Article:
Also, it's terribly sad this year, but I haven't started the Annual Epic yet. After The Song of Roland last Christmas, I wanted to read another chanson de geste, the Spanish Song of the Cid this time. Unfortunately, I ordered it in at the library in the delicious and toothsome-looking new Burton-Raffel translation - and it hasn't yet appeared. Instead, I'm tiding myself over with Mary Stewart's The Crystal Cave - finally.
Otherwise, it's been a really good reading year. According to Goodreads, I got through 113 books this year, which is only slightly down from last year's 119.
For me, to re-read a book is in itself a major recommendation, so it often seems unfair to have my re-reads compete against my new reads. In 2016 I re-read 16 books. Here are my top five:
The Ivy Tree by Mary Stewart - I appreciated this story far more the second time around - a moody gothic romance complete with mistaken identity, mystery and murder. I thought it also had a bit more substance than I usually find in Mary Stewart's novels.
Three Men in a Boat by Jerome K Jerome - Another readaloud with my sisters, this book is a comedic gem from Victorian England that somehow manages to be every bit as fresh and funny today. Packed full of quotable gems and outrageous situations, it's hard to believe this classic started life as a travel guide. Full review here.
Paradise Restored by David Chilton - since I'd only read it once, many years ago, this one was well overdue for a re-read. Still my favourite theological work, it's an excellent introduction to the interpretation of biblical typology, and a great introduction to optimistic eschatology.
The Song of Roland, trans. Dorothy Sayers - my Annual Epic for 2016 and a vital bit of cultural research for OUTREMER, this poem came alive for me this year in a way it never had before. Probably written during or shortly after the First Crusade, it's a magnificent glimpse at the mindset that produced it. See my detailed review here.
The Lord of the Rings by JRR Tolkien - you knew this would be on here. Words fail me. Still the best. Book of the year. Some thoughts are available here.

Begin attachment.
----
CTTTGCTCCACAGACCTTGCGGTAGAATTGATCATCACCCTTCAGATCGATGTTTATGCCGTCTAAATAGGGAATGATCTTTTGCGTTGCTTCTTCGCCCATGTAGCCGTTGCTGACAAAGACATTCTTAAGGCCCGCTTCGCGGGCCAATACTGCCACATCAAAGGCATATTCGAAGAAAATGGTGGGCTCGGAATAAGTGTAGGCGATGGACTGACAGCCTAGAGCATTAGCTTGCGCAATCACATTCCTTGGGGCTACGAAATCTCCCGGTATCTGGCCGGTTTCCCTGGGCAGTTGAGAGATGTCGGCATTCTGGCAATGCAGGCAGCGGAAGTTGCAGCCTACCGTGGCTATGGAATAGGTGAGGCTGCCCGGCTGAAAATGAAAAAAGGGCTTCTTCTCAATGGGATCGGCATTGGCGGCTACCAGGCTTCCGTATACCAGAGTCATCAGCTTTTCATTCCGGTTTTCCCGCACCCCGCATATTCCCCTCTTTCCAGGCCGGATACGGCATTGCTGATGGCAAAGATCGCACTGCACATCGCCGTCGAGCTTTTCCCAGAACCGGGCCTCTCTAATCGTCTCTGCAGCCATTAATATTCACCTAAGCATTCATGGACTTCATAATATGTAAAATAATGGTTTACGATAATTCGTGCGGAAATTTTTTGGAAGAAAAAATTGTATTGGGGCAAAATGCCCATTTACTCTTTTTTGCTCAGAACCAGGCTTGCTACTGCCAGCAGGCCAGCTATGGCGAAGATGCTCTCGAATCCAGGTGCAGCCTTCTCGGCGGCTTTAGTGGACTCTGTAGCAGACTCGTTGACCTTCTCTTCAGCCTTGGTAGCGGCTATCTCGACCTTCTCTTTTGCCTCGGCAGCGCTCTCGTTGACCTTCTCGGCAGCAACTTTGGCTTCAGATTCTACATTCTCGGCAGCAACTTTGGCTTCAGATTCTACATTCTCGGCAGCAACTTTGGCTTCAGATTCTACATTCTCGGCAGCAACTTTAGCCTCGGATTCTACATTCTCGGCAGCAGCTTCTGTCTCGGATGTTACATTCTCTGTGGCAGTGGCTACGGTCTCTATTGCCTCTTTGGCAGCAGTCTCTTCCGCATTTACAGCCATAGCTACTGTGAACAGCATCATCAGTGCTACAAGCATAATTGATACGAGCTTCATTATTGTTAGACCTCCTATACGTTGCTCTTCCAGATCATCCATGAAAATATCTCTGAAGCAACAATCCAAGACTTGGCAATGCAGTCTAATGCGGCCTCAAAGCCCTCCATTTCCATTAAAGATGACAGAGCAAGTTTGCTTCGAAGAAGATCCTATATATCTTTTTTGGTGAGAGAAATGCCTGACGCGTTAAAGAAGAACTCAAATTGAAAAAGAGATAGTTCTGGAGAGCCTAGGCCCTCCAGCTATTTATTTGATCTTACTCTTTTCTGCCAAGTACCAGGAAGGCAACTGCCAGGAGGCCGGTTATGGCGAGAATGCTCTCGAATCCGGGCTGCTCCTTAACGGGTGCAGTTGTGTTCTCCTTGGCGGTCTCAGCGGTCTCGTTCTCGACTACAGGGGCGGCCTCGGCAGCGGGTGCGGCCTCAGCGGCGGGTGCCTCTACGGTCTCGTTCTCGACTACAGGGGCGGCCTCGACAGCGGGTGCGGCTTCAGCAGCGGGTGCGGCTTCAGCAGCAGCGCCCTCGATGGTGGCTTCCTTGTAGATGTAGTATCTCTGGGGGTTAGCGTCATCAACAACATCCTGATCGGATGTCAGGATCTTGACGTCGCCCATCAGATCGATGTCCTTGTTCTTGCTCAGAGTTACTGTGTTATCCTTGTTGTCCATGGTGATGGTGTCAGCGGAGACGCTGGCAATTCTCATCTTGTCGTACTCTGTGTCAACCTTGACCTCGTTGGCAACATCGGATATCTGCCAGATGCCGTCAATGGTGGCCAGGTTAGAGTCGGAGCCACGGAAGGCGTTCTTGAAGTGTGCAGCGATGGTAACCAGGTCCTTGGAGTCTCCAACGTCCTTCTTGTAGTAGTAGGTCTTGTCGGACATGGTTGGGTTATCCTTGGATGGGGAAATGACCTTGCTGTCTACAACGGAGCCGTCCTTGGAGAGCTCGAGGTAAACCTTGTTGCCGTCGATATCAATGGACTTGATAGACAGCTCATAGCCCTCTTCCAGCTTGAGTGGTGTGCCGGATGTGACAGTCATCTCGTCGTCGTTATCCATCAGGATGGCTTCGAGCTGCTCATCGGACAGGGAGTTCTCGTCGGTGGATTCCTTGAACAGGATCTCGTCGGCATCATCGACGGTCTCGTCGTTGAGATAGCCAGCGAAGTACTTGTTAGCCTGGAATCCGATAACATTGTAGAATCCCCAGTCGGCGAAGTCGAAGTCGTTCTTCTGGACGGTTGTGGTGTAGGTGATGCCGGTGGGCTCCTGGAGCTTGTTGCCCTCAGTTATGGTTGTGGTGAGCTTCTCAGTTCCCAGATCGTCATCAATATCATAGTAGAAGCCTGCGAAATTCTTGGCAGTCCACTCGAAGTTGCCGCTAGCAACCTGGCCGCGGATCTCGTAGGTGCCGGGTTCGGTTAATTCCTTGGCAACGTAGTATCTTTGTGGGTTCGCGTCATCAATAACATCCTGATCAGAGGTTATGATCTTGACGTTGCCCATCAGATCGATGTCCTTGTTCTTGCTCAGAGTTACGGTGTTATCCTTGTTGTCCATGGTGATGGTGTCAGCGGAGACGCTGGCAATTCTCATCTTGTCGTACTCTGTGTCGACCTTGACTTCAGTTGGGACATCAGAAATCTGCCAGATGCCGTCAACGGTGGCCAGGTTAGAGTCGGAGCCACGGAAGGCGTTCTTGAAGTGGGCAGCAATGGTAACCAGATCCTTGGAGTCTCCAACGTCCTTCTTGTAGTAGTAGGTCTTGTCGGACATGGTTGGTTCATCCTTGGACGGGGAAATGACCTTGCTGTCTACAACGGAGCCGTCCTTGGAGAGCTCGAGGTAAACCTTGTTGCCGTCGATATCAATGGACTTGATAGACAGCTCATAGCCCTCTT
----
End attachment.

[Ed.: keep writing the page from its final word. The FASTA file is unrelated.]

Non-Fiction of the Year
My non-fiction schedule is pretty crowded these days, as my constant fiction output requires a constant, and strenuous, non-fiction intake, whether historical/cultural research or writing and marketing craft. But I do get to read a bunch of books for my own enjoyment: this year, some of the standouts include theological tomes from Ray Sutton (That You May Prosper) and William Symington (Messiah the Prince), William Dalrymple's outrageous romp of a travel book In Xanadu, and Dinah Roe's quadruple biography of a unique artistic family, The Rossettis in Wonderland. And this year, I think I'm actually going to tie two books for Non-Fiction of the Year, because they were both so important in different ways.
Saving Leonardo was every bit as good as I'd hoped, and then some. You could call it a course on art history from a philosophical standpoint, or you could call it a philosophy course with really, really high-quality illustrations. Pearcey focuses mainly on modern schools of artistic expression, and ably explains exactly what philosophies undergird cubism, expressionism, surrealism and more. And while she critiques each of these philosophies from a Christian perspective, she's quick to demonstrate how each of these different schools have been used by Christian artists. It's incredibly rare to find an approach to fine art that both respects it for its philosophical and artistic value, and critiques it from a Christian viewpoint. Saving Leonardo is an absolutely essential book - I can't recommend it highly enough.